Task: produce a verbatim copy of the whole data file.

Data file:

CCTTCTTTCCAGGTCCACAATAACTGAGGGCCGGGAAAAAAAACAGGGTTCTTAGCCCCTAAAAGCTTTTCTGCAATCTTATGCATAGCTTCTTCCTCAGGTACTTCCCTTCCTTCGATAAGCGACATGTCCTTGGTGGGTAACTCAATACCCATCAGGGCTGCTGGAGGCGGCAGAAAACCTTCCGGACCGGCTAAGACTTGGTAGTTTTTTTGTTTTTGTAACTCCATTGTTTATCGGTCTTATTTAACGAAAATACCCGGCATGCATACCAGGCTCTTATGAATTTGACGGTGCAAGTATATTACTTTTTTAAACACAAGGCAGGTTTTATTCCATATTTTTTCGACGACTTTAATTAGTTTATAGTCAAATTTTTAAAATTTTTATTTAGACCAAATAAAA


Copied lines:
CCTTCTTTCCAGGTCCACAATAACTGAGGGCCGGGAAAAAAAACAGGGTTCTTAGCCCCTAAAAGCTTTTCTGCAATCTTATGCATAGCTTCTTCCTCAGGTACTTCCCTTCCTTCGATAAGCGACATGTCCTTGGTGGGTAACTCAATACCCATCAGGGCTGCTGGAGGCGGCAGAAAACCTTCCGGACCGGCTAAGACTTGGTAGTTTTTTTGTTTTTGTAACTCCATTGTTTATCGGTCTTATTTAACGAAAATACCCGGCATGCATACCAGGCTCTTATGAATTTGACGGTGCAAGTATATTACTTTTTTAAACACAAGGCAGGTTTTATTCCATATTTTTTCGACGACTTTAATTAGTTTATAGTCAAATTTTTAAAATTTTTATTTAGACCAAATAAAA